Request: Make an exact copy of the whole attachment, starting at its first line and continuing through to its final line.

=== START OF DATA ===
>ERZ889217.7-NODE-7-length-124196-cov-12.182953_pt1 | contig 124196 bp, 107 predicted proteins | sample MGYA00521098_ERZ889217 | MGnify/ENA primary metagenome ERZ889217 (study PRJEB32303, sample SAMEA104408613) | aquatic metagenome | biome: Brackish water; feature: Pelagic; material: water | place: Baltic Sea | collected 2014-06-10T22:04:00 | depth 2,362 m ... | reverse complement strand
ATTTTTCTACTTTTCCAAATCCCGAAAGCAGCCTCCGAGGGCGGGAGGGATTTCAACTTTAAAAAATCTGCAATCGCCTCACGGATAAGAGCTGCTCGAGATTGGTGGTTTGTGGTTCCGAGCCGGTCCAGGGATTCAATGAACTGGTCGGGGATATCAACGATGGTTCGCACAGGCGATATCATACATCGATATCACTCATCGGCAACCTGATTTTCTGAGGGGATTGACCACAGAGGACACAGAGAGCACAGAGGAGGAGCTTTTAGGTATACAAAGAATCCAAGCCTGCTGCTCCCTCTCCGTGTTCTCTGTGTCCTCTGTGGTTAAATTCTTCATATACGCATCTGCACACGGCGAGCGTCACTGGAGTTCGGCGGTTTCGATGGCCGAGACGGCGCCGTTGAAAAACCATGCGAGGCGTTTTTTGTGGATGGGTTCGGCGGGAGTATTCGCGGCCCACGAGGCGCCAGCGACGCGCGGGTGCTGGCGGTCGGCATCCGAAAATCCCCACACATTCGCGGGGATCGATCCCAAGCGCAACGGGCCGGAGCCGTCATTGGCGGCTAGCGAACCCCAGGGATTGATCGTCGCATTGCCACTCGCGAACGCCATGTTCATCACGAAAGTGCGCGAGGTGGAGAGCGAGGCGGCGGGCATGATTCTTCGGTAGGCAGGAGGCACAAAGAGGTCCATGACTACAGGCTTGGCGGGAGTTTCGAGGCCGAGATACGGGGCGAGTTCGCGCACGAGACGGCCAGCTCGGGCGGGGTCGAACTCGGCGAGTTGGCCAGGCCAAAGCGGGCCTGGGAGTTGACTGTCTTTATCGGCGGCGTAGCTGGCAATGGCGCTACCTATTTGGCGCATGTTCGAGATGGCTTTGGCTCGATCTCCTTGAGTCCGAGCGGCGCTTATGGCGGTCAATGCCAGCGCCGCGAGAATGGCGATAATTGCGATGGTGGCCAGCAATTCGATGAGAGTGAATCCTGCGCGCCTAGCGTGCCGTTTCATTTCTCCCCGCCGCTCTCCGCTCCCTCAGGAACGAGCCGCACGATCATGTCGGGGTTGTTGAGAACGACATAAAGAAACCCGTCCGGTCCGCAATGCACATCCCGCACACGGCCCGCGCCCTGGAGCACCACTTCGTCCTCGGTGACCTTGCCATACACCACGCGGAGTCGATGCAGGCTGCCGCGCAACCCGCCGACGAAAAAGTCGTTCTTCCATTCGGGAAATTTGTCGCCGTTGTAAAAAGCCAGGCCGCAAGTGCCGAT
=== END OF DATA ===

>ERZ889217.7-NODE-7-length-124196-cov-12.182953_pt1 | contig 124196 bp, 107 predicted proteins | sample MGYA00521098_ERZ889217 | MGnify/ENA primary metagenome ERZ889217 (study PRJEB32303, sample SAMEA104408613) | aquatic metagenome | biome: Brackish water; feature: Pelagic; material: water | place: Baltic Sea | collected 2014-06-10T22:04:00 | depth 2,362 m ... | reverse complement strand
ATTTTTCTACTTTTCCAAATCCCGAAAGCAGCCTCCGAGGGCGGGAGGGATTTCAACTTTAAAAAATCTGCAATCGCCTCACGGATAAGAGCTGCTCGAGATTGGTGGTTTGTGGTTCCGAGCCGGTCCAGGGATTCAATGAACTGGTCGGGGATATCAACGATGGTTCGCACAGGCGATATCATACATCGATATCACTCATCGGCAACCTGATTTTCTGAGGGGATTGACCACAGAGGACACAGAGAGCACAGAGGAGGAGCTTTTAGGTATACAAAGAATCCAAGCCTGCTGCTCCCTCTCCGTGTTCTCTGTGTCCTCTGTGGTTAAATTCTTCATATACGCATCTGCACACGGCGAGCGTCACTGGAGTTCGGCGGTTTCGATGGCCGAGACGGCGCCGTTGAAAAACCATGCGAGGCGTTTTTTGTGGATGGGTTCGGCGGGAGTATTCGCGGCCCACGAGGCGCCAGCGACGCGCGGGTGCTGGCGGTCGGCATCCGAAAATCCCCACACATTCGCGGGGATCGATCCCAAGCGCAACGGGCCGGAGCCGTCATTGGCGGCTAGCGAACCCCAGGGATTGATCGTCGCATTGCCACTCGCGAACGCCATGTTCATCACGAAAGTGCGCGAGGTGGAGAGCGAGGCGGCGGGCATGATTCTTCGGTAGGCAGGAGGCACAAAGAGGTCCATGACTACAGGCTTGGCGGGAGTTTCGAGGCCGAGATACGGGGCGAGTTCGCGCACGAGACGGCCAGCTCGGGCGGGGTCGAACTCGGCGAGTTGGCCAGGCCAAAGCGGGCCTGGGAGTTGACTGTCTTTATCGGCGGCGTAGCTGGCAATGGCGCTACCTATTTGGCGCATGTTCGAGATGGCTTTGGCTCGATCTCCTTGAGTCCGAGCGGCGCTTATGGCGGTCAATGCCAGCGCCGCGAGAATGGCGATAATTGCGATGGTGGCCAGCAATTCGATGAGAGTGAATCCTGCGCGCCTAGCGTGCCGTTTCATTTCTCCCCGCCGCTCTCCGCTCCCTCAGGAACGAGCCGCACGATCATGTCGGGGTTGTTGAGAACGACATAAAGAAACCCGTCCGGTCCGCAATGCACATCCCGCACACGGCCCGCGCCCTGGAGCACCACTTCGTCCTCGGTGACCTTGCCATACACCACGCGGAGTCGATGCAGGCTGCCGCGCAACCCGCCGACGAAAAAGTCGTTCTTCCATTCGGGAAATTTGTCGCCGTTGTAAAAAGCCAGGCCGCAAGTGCCGAT